As a new homeowner, you probably know how important it is to get ready for the harsh reality of winter. What you may not know is the spring thaw can also take a toll on your plumbing system, walls, ceilings, and flooring if you don't take steps to prepare.
The risk of water damage is highest during the spring thaw; ice jams on the roof can cause a leak, snow accumulation around the home can even penetrate the foundation when it melts too fast.
If you're living in a brand new home, you won't have so much to worry about, as new home building materials are typically of superior quality. Regardless, it's smart to practice new home maintenance to extend your home's sustainability.
Here are some important ways you can get ready to welcome the warmth of spring:
Remove Snow Around the Foundation
Shoveling snow away from your walkways is an important safety concern, but it's also a good idea to shovel away excess snow from around your foundation. Removing snow within a couple feet of the foundation reduces the amount of eventual snowmelt at the foundation and helps prevent the ground near your foundation from becoming saturated. Your lawn should already be graded in a way that encourages water to flow away from the house.
Remove Snow Buildup on the Roof
As snow builds up on the roof, it adds a substantial amount of weight that can damage the roof over time due to "winter fatigue." This buildup can also lead to ice dams or ridges of ice at the edge of the roof that prevent melted snow from draining. The water will continue to back up behind the dam, eventually leaking into your home.
When there's an excessive amount of snow on your roof, consider calling a snow removal professional. This service will remove the excessive amount of snow, but not all of it, which can damage your roofing. Don't attempt it yourself if it means climbing a ladder and getting on the roof!
If you can reach most of the snow from the ground, it's safe to do it yourself with a long-handled snow rake that has built-in rollers to prevent the blade from touching the roof shingles.
Check Your Floor Drains
Your basement floor drains are a form of emergency flood control to handle unexpected water intrusion. You may also have this setup in your laundry room. It's a good idea to make sure your floor drains are in good shape before spring rolls around. Pour a small amount of water into the drain and make sure it's flowing down. Increase the amount of water you're pouring into the drain to see if it's pooling or continues to flow.
If the drain is clogged, it's probably debris from sweeping. A plumber can clear the clog, or you can try yourself with a drain cleaning tool.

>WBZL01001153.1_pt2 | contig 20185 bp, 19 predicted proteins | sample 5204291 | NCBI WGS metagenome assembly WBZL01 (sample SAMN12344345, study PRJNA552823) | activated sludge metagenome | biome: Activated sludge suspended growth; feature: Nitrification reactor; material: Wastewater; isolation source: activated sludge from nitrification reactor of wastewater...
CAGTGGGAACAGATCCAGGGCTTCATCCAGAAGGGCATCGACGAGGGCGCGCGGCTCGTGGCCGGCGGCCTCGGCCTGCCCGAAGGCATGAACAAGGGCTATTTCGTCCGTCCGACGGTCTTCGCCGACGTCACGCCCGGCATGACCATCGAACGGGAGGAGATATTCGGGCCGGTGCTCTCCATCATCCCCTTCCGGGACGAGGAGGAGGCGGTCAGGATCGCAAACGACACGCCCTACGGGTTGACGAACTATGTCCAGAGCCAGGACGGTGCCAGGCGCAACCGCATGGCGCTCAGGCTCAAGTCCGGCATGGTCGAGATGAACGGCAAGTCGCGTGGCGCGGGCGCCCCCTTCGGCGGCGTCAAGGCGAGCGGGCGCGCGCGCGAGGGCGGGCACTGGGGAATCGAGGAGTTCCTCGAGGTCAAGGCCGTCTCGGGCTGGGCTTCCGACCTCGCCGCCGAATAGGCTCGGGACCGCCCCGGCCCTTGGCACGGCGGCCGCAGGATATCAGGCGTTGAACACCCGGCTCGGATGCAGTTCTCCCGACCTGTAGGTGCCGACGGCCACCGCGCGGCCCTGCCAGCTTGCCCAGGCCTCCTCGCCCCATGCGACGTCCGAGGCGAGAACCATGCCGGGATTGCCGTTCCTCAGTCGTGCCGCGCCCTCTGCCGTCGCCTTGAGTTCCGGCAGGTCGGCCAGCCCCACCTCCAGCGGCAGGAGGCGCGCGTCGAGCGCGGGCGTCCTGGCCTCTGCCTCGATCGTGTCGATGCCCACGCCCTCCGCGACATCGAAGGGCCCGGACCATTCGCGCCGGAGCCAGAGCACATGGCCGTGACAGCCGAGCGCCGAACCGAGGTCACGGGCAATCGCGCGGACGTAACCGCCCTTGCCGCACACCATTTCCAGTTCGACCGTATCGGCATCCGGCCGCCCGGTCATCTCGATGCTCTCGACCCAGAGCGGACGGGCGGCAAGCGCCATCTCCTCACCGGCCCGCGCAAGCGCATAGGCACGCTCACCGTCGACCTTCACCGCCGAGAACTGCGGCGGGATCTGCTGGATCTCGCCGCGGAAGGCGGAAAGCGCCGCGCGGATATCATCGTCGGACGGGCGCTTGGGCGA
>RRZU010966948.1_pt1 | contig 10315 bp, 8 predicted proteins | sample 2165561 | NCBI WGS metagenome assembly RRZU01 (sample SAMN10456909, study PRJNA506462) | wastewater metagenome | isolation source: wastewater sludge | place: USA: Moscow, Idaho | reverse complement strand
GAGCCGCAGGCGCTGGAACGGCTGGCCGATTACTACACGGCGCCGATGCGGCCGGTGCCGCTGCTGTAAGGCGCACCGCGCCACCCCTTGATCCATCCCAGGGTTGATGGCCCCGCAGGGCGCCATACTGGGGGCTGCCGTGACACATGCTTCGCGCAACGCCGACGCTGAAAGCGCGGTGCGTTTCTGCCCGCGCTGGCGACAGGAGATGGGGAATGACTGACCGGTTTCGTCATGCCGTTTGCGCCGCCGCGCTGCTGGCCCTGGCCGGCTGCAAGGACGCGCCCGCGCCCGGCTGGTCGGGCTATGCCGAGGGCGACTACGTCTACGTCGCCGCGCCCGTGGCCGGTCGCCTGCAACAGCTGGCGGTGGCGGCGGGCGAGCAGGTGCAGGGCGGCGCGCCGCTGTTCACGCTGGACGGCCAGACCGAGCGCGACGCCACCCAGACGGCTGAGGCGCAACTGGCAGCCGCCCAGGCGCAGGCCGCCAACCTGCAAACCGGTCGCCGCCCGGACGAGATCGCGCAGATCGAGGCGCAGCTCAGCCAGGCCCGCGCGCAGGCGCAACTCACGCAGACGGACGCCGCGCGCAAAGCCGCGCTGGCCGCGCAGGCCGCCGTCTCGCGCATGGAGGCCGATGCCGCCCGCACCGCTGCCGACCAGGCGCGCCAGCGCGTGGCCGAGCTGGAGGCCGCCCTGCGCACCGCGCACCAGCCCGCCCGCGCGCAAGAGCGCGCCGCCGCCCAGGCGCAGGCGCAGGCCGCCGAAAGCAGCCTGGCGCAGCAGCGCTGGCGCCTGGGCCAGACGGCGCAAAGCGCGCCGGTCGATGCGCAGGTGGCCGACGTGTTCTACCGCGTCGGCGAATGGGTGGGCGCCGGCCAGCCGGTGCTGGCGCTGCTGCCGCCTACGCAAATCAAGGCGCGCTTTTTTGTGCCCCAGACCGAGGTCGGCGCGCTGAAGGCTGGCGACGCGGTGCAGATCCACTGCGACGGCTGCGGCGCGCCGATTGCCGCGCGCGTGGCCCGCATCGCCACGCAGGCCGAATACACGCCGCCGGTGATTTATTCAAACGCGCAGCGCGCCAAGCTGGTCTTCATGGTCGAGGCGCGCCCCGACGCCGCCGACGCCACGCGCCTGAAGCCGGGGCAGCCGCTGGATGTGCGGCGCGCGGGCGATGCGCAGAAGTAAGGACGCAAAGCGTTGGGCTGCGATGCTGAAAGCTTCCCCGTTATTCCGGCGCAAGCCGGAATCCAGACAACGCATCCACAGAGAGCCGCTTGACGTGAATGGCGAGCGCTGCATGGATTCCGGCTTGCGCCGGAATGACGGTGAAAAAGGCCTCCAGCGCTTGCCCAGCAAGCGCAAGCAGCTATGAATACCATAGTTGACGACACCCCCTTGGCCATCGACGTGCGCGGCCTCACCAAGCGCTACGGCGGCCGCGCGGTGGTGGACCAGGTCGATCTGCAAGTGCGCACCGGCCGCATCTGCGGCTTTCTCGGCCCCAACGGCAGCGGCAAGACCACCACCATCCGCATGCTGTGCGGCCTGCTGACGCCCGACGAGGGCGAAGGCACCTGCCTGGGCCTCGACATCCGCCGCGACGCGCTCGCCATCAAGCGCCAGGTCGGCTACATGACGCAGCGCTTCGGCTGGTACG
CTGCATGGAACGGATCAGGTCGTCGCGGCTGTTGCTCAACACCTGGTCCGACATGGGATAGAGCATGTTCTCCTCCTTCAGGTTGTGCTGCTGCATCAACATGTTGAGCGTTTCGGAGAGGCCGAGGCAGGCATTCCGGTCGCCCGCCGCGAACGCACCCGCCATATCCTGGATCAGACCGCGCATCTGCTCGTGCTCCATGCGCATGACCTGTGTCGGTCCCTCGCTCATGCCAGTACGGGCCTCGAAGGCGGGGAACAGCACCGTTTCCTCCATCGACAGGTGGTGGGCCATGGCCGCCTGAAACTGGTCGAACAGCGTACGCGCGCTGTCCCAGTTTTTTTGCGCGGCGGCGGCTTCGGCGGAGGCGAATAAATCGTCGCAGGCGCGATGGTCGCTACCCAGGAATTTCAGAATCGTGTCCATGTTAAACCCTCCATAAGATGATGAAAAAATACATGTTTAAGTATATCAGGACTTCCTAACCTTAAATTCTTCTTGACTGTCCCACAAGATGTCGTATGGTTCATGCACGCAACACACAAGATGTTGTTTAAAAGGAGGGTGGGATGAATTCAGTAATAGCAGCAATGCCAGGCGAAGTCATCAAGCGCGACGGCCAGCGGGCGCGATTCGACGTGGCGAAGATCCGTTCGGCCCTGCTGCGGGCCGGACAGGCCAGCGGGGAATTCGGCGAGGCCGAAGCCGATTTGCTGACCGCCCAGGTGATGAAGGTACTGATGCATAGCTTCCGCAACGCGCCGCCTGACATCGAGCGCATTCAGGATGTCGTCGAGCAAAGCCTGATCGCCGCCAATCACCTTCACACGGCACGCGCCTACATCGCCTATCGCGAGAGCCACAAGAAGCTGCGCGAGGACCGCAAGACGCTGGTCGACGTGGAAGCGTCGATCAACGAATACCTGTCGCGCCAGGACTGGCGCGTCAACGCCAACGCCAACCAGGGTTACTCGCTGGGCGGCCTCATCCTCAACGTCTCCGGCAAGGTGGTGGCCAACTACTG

Test Your Sump Pump
Your sump pump works to send water away from your home when the water table rises above your home's foundation. Late winter and early spring is a good time to make sure your sump pump is in good working order. You can either have a plumber perform a check and regular maintenance on your sump pump or you can test it yourself. Here's a guide to testing a sump pump.
Clean the Gutters
As soon as it's safe to do so, remove the debris from your gutter system. Clogged gutters can contribute to foundation damage and flooded basements. By cleaning out your gutters, snow and ice melting on the roof will be better able to flow away from the home rather than becoming trapped and leaking inside.
While cleaning your gutters, make sure you give the downspout a little attention. Your downspouts should direct water from the gutters at least six feet away from the foundation.
Install Water Sensors
Want a high-tech way to stay on top of water damage? Consider installing flood sensors or water alarms in your home. These water detectors have sensors that sound an alarm when they come in contact with water. Even if you're away from home, you can receive alerts on your phone that water is somewhere it shouldn't be.
Water detectors can be installed near your sump pump, water heater, and washing machine to give you early alerts when water makes its way into your basement or an appliance is leaking. Here's a look at some top-rated leak detectors and a guide on what to look for when choosing a sensor, such as an onboard alarm, integration, and other onboard sensors like temperature to detect when pipes are freezing.
Spring thaw doesn't need to mean disaster. A little precaution can go a long way toward preventing unexpected damage to your home. As the weather begins to warm up, consider areas of your home most at risk, including your roof and foundation, and take steps to prepare for a sudden rush of melting snow.
Next on the list: spring cleaning! And we've got the only spring cleaning list you'll ever need to make the job quick and painless.